But when Gallio was proconsul of Achaia, the Jews made a united attack on Paul and brought him before the tribunal. They said, ‘This man is persuading people to worship God in ways that are contrary to the law.’ Just as Paul was about to speak, Gallio said to the Jews, ‘If it were a matter of crime or serious villainy, I would be justified in accepting the complaint of you Jews; but since it is a matter of questions about words and names and your own law, see to it yourselves; I do not wish to be a judge of these matters.’ And he dismissed them from the tribunal. Then all of them seized Sosthenes, the official of the synagogue, and beat him in front of the tribunal. But Gallio paid no attention to any of these things.
I am sure we have all had a time when we were troubled by someone else’s actions and have tried to report this or sought help over this. How irritating it is when we are not listened to! But equally I imagine that most of us have been incorrectly represented to a person of authority and find ourselves upset and hurt by being reported.
Here we have a complaint going on accusing Paul of speaking in direct contrast to the law. Into this time of turmoil comes Gallio. He had ‘the Jews’ complaining about Paul and then interrupted Paul who was not even able to speak out. However no one was the winner here – Gallio refused to listen and so ‘the Jews’ were dismissed; Paul unfairly accused – but let off the hook; and then the poor official of the synagogue became the scapegoat of all this!
What a mess! How often in life have we faced such things? Accusations, counter accusations, reported comments, verbal attacks made with little or no real evidence and often involving power battles and personal grievances. How do we cope with all this? Both in our personal lives and in our work, social or church lives? The most important thing is to not dismiss everyone and pass the buck, but to listen. In this text the anger and emotion are evident. But if Gallio had been able to listen, get them all to sit down together and talk to each other, express their frustrations, and share their concerns, then, maybe, some resolution may have been made. Poor Sosthenes would have got home in time for dinner, unscathed!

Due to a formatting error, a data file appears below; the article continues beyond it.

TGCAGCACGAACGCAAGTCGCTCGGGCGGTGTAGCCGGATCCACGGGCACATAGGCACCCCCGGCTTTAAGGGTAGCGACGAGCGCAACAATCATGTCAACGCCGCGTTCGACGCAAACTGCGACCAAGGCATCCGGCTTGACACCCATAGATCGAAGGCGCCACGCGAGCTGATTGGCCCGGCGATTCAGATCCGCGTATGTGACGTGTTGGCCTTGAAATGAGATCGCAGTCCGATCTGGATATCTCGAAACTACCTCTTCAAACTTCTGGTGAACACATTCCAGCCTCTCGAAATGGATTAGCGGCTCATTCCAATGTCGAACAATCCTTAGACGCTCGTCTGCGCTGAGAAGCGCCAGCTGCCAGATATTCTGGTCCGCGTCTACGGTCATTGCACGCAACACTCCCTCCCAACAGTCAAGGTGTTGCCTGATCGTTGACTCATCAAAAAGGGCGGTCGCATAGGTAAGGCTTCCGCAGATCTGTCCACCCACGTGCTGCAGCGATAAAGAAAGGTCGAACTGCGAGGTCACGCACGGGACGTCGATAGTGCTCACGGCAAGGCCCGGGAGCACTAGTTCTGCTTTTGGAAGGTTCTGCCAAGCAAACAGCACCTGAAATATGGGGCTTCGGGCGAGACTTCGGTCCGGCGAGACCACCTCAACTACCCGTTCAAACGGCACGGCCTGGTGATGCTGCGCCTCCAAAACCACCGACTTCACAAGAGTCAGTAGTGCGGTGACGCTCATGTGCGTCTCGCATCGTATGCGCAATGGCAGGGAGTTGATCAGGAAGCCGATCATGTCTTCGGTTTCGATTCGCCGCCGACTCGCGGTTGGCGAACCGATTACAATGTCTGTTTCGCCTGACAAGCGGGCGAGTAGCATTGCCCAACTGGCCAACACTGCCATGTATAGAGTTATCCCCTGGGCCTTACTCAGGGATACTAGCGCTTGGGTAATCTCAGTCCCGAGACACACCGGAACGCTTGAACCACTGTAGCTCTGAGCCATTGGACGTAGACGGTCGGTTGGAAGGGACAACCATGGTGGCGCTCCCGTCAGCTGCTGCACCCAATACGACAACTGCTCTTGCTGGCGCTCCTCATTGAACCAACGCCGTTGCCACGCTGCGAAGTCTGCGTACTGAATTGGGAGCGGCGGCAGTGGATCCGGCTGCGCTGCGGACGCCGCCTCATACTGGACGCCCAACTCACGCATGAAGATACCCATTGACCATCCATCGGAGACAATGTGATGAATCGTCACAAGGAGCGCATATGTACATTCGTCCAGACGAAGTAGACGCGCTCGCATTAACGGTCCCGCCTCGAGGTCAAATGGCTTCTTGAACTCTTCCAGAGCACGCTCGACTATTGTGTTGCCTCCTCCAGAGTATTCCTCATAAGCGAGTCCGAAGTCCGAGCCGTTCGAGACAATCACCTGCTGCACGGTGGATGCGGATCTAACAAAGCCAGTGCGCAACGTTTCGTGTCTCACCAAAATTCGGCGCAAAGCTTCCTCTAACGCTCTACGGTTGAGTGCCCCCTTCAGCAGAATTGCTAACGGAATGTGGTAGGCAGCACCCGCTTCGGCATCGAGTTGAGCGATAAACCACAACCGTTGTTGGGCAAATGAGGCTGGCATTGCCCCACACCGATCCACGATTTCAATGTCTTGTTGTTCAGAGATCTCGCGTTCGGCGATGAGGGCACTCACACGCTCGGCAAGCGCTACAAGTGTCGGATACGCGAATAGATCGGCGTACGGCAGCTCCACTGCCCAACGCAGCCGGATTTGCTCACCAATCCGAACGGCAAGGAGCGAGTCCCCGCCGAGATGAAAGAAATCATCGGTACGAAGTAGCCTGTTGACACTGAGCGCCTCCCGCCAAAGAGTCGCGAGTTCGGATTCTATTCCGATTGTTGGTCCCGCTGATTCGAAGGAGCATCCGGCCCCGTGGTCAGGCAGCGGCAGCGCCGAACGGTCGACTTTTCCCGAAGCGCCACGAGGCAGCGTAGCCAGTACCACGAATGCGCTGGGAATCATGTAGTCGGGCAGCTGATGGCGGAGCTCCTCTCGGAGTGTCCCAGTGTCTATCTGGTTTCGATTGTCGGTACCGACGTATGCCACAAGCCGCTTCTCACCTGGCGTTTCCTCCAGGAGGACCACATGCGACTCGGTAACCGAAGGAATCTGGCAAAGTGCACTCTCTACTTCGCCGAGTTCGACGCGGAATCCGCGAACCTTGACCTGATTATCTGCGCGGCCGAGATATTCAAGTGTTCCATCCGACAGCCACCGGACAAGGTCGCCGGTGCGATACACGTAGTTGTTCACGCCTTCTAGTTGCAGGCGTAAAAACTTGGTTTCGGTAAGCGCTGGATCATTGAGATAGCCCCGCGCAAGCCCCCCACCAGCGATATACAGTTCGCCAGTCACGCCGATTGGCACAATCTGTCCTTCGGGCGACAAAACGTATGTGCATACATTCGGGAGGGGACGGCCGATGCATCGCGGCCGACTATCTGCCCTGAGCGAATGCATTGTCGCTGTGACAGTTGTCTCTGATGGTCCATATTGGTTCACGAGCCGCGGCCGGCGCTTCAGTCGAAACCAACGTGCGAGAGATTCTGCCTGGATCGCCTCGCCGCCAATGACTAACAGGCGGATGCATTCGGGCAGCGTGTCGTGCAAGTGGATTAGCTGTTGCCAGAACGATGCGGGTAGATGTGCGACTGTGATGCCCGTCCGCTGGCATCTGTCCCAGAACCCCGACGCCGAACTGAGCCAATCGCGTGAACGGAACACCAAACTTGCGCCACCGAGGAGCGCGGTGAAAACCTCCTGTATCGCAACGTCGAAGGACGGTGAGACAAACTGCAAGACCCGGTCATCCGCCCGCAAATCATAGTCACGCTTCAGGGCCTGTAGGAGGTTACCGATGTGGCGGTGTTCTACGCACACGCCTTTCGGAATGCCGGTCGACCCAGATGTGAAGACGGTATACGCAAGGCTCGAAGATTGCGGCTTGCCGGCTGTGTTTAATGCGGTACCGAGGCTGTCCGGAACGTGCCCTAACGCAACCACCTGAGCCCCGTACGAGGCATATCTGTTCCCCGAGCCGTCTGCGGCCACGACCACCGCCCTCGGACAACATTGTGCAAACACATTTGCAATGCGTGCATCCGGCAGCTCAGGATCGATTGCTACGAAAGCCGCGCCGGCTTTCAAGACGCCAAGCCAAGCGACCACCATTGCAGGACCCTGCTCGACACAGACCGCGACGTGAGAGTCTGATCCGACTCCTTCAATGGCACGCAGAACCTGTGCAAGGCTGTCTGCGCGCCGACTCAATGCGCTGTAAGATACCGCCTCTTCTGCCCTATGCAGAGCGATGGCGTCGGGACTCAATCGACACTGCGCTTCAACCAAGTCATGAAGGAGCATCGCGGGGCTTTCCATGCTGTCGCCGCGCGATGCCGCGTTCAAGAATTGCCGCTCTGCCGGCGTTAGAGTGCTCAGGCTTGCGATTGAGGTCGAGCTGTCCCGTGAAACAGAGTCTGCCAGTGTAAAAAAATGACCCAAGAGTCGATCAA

Seriously, all too often we jump to conclusions, make judgements, and apportion blame. We fail to listen to the story of those we perceive to be ‘on the other side’ and damage relationships. It is not easy to hold emotions in check and try to respond rationally, but it certainly will improve situations that are tough. The Mennonites, known for their work in relation to reconciliation, are part of the Anabaptist tradition. One of the 7 core convictions of the Anabaptists is: ‘Peace is at the heart of the gospel. As followers of Jesus in a divided and violent world, we are committed to finding non-violent alternatives and to learning how to make peace between individuals, within and among churches, in society and between nations’. (p.25 The Naked Anabaptist. Stuart Murray. Paternoster). What an admirable core conviction. And one that many of us could benefit from seeking to work towards. We believe in a God of peace and justice. Christ showed that non-violent resistance works better than head on clashes. What would the world look like if more of us followed the Jesus Way in relation to conflict resolution?
God of peace. The world is full of pain and anger and power struggles. Help me to seek peaceful ways to tackle disagreements. Help me to listen and understand that each conflict has two sides and that taking time to listen and talk about them can help ease the conflict and minimise the differences. Help me, in my small and really quite insignificant way, to be the change I want to see around me. And to buck the trend that says every argument has to be won. Because if we all seek to find new ways to deal with conflict, the world would truly begin to look your kingdom has come. Amen.
The Rev’d Jenny Mills is Minister at Newport Pagnell URC and West End, United Church, Wolverton.